“In a lot of cases, schools buy under state contracts, so they buy off a pricing sheet,” Marusic said. “If data security was not bid [for] in the first place, there’s zero chance of them actually getting it, because it’s not an approved product for purchase.”
When searching for new copiers, schools should include a data security requirement on all future requests for proposals, he said.
MAC filtering, which uses a unique address assigned to each device’s network card, is another option open to schools.
IT administrators assign certain devices to each copier, preventing unauthorized access. IT staff also are alerted when an unauthorized user attempts to gain access to the copy machine.
A third method, known as authentication, limits access to the copier on a walk-up basis. Authorized users will type in a code or use a swipe card to gain access to the copier. Marusic said the feature is usually standard on most machines but is rarely activated.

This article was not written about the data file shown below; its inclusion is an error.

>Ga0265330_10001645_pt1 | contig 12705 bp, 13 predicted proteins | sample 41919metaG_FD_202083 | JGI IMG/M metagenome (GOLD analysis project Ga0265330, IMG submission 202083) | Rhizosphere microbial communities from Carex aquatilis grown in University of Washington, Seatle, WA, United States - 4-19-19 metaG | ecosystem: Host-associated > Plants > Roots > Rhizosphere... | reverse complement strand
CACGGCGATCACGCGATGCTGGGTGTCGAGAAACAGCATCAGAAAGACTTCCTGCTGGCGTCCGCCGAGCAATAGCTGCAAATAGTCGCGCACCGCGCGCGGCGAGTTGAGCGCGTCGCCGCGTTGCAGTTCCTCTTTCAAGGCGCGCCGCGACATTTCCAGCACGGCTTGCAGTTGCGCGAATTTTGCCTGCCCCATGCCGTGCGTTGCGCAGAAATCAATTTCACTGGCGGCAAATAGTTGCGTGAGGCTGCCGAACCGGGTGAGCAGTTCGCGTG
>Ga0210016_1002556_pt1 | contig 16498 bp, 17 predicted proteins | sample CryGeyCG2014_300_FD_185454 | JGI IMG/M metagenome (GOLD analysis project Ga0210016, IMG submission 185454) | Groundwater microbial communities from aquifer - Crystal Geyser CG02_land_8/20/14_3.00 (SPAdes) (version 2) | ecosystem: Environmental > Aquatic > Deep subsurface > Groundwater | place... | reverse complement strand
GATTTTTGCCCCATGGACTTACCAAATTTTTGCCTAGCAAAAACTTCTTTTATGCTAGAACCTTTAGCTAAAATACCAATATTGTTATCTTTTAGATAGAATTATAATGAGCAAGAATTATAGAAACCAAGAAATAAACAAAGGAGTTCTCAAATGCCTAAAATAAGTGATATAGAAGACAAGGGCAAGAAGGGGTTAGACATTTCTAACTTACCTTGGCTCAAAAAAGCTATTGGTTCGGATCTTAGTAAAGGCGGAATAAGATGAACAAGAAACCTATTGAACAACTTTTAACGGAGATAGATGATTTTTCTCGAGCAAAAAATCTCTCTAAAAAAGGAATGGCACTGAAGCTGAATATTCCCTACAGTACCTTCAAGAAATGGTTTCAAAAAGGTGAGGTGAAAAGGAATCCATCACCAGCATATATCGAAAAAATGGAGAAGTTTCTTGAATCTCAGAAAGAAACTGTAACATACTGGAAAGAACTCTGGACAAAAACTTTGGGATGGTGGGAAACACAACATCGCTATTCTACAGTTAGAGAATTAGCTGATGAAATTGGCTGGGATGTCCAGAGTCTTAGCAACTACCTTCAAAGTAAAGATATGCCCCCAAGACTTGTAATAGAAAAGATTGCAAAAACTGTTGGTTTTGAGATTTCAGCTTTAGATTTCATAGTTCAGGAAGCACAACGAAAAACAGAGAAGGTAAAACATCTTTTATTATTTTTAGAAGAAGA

“We can continue to alert people, especially in schools … [that] you want to protect your school district from providing that kind of access to your machine,” Marusic said.
Sharp Imaging and Information Company of America.
Digital Copier Security
CBS News report
Note to readers:
Don’t forget to visit the Securing Your School from the Inside Out resource center. Today’s technology-rich schools face a growing number of threats to physical security as well as network security. Protecting student information and sensitive data and preserving students’ peace of mind in classrooms and on campus can be a daunting task. Go to:
Securing Your Campus from the Inside Out